"What a Tough Moment in Yoga Practice taught me about the Next Four Years"


“The purpose of yoga is awareness, not perfected poses, beliefs, or any kind of attainment. Awareness from moment to moment requires quiet strength, flexibility, and balance. A good yoga practice develops exactly these characteristics.” ~ Jim Gaudette

Let’s be honest, for many of us, this has been an appalling year.


It has left us unsure of how to see hope or positivity.

I was thinking about this the other day as I was teaching a tough sequence in yoga class, and I felt a change in my perspective take place. I had an insight into what we can do to find authentic support and a powerful outlook.

At last, I started to rally.

In yoga, there are times when we are called upon to find our strength, flexibility and balance. The challenge is not just physical but mental—for we need the determination to build strength, the awareness to be open to new directions, and the patience to repeatedly try to balance.

As we bear with our obstacles, it will allow us to know ourselves better and to develop deeper emotional and physical skills and resilience.

After the challenge is over, we will find ourselves more centered, more efficient, more relaxed, more effective and incredibly capable of doing the work that needs to be done.

We are at the beginning of a four-year challenge.

It will take determination, awareness and patience. It will require daily practice. It will call on us to use and develop our skills now more than ever.

During this time, we will become strong, flexible and balanced. Strong enough to face daily oppression without allowing it to create bitterness or resentment. Flexible enough to find a way to release our arguments in order to hear, connect and possibly guide opposition to a place of understanding. Balanced enough to neither fill our lives with negativity nor to numb our feelings to get by. Rather, we will allow ourselves to spend more time doing the things that empower, nourish and bring us to equilibrium.

Let now be the rise of the warrior within. 

Let love, compassion and equality for all people be our message. Let us come together in our communities and practice what it means to show up for each other.

We cannot be silent, but instead we must speak up, speak out and tell the stories that humanize us and allow people to see that we each have many dimensions.

Be visible, breathe and take action to create the world we want to live in, as well as foundations for our future.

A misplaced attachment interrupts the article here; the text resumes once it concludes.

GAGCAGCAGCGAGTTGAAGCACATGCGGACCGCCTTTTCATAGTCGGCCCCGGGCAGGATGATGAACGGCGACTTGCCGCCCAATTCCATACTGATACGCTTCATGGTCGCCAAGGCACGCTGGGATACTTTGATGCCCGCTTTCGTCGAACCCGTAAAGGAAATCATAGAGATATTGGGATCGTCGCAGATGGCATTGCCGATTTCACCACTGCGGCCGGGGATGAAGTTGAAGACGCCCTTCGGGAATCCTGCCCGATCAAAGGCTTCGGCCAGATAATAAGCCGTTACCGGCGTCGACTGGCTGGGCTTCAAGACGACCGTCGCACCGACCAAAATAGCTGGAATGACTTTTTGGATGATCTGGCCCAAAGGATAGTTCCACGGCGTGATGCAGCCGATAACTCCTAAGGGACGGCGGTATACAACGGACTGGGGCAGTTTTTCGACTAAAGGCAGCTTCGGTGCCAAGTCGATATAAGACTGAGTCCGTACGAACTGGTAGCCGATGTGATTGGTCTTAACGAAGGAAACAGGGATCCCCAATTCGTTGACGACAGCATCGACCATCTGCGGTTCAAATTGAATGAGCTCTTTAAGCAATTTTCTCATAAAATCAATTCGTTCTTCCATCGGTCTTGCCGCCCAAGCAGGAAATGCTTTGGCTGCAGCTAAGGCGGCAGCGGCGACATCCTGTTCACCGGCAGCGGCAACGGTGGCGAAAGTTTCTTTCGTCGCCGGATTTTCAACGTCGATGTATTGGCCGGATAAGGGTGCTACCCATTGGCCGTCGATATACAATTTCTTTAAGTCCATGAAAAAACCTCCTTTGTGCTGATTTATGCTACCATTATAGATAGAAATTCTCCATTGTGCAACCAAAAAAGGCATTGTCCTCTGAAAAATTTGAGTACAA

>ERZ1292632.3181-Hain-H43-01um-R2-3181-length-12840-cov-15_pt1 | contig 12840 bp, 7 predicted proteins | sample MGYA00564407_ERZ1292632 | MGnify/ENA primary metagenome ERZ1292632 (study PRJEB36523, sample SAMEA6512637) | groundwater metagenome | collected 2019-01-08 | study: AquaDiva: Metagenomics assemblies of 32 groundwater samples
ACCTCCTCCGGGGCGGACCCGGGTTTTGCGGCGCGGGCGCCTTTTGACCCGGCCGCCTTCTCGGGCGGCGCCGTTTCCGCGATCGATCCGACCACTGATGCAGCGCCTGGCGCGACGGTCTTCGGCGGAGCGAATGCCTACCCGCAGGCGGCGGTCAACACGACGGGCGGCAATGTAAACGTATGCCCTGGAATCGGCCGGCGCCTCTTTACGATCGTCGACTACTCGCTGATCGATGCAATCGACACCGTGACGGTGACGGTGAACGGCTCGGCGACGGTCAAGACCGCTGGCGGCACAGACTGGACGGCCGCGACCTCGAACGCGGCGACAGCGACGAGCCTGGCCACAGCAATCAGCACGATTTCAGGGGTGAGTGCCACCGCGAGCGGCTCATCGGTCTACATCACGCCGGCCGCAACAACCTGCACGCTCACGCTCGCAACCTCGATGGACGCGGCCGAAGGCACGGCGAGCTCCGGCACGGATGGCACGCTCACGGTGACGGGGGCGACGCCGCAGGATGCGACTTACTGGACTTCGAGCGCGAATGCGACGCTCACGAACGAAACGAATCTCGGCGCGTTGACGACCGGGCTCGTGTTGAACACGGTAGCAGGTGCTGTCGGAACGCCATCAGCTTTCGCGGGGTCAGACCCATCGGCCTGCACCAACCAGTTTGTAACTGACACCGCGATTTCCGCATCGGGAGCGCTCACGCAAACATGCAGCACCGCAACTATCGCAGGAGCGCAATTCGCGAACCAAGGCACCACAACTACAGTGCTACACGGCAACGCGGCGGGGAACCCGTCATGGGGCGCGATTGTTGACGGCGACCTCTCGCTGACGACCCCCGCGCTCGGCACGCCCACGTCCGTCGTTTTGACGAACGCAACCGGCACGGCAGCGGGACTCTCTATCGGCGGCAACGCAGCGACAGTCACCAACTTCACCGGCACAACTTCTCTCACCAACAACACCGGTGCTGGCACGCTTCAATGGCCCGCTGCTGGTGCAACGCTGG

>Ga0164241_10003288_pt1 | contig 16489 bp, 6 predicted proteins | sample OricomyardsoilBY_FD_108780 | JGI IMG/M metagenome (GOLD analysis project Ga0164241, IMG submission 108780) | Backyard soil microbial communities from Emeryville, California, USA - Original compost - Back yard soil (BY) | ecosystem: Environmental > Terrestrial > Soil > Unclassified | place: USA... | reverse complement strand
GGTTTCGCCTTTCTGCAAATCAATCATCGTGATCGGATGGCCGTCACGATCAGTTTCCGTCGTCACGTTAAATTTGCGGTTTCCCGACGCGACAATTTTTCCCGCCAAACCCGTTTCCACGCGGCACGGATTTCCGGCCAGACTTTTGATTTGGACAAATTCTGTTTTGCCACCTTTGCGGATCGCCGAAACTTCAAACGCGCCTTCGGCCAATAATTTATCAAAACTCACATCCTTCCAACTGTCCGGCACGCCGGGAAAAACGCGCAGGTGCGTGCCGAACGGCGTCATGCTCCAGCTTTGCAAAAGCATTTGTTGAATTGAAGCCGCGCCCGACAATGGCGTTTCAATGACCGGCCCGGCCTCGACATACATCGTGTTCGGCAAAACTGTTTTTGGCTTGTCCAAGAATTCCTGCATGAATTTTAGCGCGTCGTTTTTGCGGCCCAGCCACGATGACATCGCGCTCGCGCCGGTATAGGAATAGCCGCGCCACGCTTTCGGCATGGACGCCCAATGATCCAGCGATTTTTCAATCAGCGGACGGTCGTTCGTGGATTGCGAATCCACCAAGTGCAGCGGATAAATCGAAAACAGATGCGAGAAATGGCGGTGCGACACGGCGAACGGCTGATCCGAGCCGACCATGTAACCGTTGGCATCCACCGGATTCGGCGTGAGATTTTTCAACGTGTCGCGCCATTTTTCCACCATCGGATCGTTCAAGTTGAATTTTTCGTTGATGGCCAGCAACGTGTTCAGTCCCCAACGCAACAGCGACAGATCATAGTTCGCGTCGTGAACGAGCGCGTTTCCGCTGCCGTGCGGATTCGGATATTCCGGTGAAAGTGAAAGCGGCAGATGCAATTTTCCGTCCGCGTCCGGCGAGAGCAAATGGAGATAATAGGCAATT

Now is the time for all of us to know—beyond doubt and in every single moment—that we are not alone. We are incredible. And not only do we belong here, but we make the world a more diverse, fascinating and brilliant place.


“The essence of warriorship, or the essence of human bravery, is refusing to give up on anyone or anything.” 
~ Chögyam Trungpa


Author: David Vendetti

Editor: Khara-Jade Warren


A post-op ode to a balanced hip practice for Spirit Life Magazine

“If you make the string too tight it will break. If you make the string too loose it will not play.” –Buddha

As I sit in bed sipping tea and some ice packs after my first of two hip surgeries, it seems like the perfect time to write down my thoughts on yoga and its loving relationship with our sweet and powerful hips. 

Dr. Mininder Kocher of Boston Children’s Hospital – is one of the best in his field and I count myself very lucky to have him as my surgeon. After reviewing my MRI, he concluded that I have a cam-type deformity with impingement, mild fracturing and labral tearing on both sides (FAI). This means that the neck of my femur is too thick and the rim of the acetabulum (hip socket) protrudes too far, causing these two places to connect when they shouldn’t. This has created a grinding of the bone, tearing the rubber ring around the femoral head. Needless to say, I have been adapting to pain for years. 

Dr. Kocher has assured me that my condition is congenital (a birth defect) and not due to the years of wear from gymnastics, ballet, and yoga practice. If anything, those practices helped me maintain strength and stability over the last few years despite the fact that both of my hips were falling apart. I can’t say I am totally sure this is true but he suggested that whether working at a desk or running a marathon at this age with this body the result would have been the same.

I am here to share with you today three of the most important discoveries in my last 24 years of yoga practice that have helped mitigate the pain from my hip injuries and maintain my balance, strength, and range of motion. 

1. Stability is key.  

Stability in the hips comes from strong glutes, a supple and powerful core and a full range of motion.